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Samizdata, derived from Samizdat /n. - a system of clandestine publication of banned literature in the USSR [Russ.,= self-publishing house]

In retrospect

It is reported in the Guardian that the career of a noted creative artist is coming to an end.

… the offences of Phil Shiner, the human rights lawyer who has just been struck off by the solicitors’ disciplinary tribunal, are worse even than they appear at first sight. It is hard to comprehend the nightmare faced by British soldiers he wrongly accused of torture and murder in Iraq. But he did not only fail those he traduced in court. He failed Iraqis who believed they had a case; he failed genuine victims of abuse who will face a harder fight in future. And his dishonesty and deception, and the bringing of baseless cases, risks tainting the whole case for human rights.

There is quite a bit to agree with in this editorial, but the insouciance of the writer takes my breath away. Will the Guardian, so long his leading patron and publicist, be holding a retrospective exhibition of its own extensive Phil Shiner back catalogue?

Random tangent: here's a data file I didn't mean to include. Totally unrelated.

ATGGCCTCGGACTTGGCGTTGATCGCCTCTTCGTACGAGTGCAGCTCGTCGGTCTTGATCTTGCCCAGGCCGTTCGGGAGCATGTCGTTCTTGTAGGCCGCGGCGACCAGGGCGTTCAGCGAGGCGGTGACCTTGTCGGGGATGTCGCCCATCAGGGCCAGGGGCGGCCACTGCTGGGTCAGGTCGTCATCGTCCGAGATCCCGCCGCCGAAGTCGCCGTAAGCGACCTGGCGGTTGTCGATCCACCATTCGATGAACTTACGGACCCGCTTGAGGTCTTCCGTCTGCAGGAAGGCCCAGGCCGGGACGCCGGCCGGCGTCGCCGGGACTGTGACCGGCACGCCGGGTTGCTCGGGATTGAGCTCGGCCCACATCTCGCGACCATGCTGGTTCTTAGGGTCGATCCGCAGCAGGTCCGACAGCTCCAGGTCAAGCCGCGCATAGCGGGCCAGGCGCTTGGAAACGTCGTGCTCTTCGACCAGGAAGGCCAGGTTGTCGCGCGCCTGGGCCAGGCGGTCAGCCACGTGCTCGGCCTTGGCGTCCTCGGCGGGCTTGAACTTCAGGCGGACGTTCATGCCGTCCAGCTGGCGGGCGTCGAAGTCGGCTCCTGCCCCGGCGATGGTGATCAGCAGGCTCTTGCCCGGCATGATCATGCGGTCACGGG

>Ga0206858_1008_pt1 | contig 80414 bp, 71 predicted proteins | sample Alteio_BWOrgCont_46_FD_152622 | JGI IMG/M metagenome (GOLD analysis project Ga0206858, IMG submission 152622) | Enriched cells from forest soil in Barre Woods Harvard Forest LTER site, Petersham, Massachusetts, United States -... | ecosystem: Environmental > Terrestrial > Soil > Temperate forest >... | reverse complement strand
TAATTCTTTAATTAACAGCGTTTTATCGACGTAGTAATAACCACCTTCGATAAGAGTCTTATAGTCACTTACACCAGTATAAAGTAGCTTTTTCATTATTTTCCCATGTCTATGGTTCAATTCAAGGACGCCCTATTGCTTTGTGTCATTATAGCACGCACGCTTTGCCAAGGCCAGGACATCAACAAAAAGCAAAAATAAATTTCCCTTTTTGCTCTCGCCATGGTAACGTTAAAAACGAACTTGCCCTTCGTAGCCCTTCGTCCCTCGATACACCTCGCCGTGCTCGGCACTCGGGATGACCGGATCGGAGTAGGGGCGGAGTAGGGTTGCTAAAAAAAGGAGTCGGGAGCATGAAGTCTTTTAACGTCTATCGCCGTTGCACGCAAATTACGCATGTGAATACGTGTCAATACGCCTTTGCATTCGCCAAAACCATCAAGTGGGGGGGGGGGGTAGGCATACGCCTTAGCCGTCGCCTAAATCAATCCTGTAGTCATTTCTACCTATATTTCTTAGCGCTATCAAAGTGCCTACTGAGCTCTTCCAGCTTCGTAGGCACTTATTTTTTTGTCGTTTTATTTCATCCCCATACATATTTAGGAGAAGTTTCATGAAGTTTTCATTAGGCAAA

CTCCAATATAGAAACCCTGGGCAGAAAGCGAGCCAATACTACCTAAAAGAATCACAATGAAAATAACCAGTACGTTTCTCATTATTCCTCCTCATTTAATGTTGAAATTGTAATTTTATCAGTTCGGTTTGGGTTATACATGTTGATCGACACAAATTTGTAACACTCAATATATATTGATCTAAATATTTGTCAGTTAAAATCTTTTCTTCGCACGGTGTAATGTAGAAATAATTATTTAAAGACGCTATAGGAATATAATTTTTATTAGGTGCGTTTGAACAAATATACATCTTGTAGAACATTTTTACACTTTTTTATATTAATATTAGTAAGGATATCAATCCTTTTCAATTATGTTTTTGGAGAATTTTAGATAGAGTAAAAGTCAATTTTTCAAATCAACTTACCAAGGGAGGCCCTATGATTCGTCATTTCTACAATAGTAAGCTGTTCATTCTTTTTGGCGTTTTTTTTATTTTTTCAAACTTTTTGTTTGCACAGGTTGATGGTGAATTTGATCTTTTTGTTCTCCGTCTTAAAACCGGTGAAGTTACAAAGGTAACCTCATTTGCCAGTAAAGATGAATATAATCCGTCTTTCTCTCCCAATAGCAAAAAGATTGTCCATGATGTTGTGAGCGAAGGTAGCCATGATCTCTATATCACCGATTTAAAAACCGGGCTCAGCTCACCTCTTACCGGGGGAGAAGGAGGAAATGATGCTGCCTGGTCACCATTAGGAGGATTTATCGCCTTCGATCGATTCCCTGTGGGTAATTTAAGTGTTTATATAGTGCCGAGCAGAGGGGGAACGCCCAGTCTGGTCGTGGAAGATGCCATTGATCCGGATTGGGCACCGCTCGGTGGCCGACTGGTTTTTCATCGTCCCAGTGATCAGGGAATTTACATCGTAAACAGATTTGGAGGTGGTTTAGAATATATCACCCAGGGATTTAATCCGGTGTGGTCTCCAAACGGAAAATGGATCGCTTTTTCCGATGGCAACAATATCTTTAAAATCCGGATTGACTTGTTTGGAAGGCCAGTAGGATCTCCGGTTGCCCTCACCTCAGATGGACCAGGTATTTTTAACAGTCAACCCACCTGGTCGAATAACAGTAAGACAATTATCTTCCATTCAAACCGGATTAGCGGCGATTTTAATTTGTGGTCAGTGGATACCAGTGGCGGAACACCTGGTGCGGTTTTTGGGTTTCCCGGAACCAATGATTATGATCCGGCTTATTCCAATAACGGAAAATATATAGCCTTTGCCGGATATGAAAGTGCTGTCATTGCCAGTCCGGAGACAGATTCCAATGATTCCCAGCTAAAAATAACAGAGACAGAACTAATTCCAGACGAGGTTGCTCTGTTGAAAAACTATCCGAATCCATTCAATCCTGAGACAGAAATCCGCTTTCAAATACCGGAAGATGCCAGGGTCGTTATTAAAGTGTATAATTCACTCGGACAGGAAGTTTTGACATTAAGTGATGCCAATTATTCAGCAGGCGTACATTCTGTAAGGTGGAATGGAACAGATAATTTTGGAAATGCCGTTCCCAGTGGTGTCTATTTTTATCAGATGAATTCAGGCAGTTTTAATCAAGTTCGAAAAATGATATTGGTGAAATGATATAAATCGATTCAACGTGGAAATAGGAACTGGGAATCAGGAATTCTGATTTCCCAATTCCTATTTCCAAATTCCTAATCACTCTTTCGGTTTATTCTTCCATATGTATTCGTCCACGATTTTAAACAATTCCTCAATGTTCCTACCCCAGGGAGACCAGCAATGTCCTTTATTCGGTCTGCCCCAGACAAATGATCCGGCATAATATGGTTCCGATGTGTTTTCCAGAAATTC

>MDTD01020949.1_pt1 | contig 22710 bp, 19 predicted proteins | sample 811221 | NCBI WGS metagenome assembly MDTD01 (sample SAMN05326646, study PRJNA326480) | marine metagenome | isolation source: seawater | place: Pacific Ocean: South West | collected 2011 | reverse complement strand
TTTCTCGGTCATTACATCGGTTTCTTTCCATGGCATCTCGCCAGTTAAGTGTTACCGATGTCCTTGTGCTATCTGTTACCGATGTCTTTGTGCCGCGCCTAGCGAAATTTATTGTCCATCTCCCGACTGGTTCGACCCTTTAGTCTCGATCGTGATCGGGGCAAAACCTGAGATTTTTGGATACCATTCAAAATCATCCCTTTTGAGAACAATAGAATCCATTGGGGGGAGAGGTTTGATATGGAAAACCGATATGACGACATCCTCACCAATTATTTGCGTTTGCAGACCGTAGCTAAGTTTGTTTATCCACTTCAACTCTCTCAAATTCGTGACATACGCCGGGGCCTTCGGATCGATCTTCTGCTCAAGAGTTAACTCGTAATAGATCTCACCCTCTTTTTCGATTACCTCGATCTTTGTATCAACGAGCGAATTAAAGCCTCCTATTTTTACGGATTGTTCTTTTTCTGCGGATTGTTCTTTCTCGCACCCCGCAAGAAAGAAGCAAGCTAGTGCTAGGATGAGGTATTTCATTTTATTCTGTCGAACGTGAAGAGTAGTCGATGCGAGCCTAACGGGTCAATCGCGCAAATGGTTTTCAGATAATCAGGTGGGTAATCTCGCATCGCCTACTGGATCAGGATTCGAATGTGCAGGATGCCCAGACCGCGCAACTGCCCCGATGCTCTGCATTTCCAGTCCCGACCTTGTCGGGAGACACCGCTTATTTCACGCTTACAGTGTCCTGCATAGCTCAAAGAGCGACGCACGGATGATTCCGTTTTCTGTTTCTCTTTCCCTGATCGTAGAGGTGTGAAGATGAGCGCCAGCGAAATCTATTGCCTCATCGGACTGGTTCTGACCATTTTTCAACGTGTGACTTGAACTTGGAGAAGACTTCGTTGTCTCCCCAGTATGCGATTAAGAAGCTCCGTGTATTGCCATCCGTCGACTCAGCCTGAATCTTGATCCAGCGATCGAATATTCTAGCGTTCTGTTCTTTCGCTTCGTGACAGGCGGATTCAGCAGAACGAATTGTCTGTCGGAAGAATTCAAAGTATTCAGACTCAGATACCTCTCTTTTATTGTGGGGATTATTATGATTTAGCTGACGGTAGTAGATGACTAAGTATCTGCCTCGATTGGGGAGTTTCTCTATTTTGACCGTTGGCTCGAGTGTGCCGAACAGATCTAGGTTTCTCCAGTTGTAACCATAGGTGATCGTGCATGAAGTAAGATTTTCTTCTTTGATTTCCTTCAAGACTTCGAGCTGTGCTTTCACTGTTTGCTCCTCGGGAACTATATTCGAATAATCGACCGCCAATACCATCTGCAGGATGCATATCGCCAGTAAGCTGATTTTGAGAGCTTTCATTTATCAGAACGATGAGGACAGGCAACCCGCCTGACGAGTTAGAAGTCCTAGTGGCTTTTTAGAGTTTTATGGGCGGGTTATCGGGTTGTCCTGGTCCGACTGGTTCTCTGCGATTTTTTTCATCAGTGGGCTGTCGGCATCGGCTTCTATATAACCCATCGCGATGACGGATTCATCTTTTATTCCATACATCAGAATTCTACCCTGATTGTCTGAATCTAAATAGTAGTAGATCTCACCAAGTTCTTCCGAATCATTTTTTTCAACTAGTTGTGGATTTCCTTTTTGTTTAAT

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12 comments to In retrospect

  • Paul Marks

    At least the Guardian is trying (not very well – but trying) to report the Phil Shiner fraud and TREASON honestly – if the “I” (what is left of the “Independent” newspaper now owned by an “ex” KGB man) was reporting the story it might be very different.

    According the “I” the riot at Berkeley (smashing, fires, women maced in the face….) was “Donald Trump’s Free Speech Threat” (yes somehow they twisted it round 180 degrees) with the headline implying that Donald Trump was threatening free speech, not suggesting it be defended.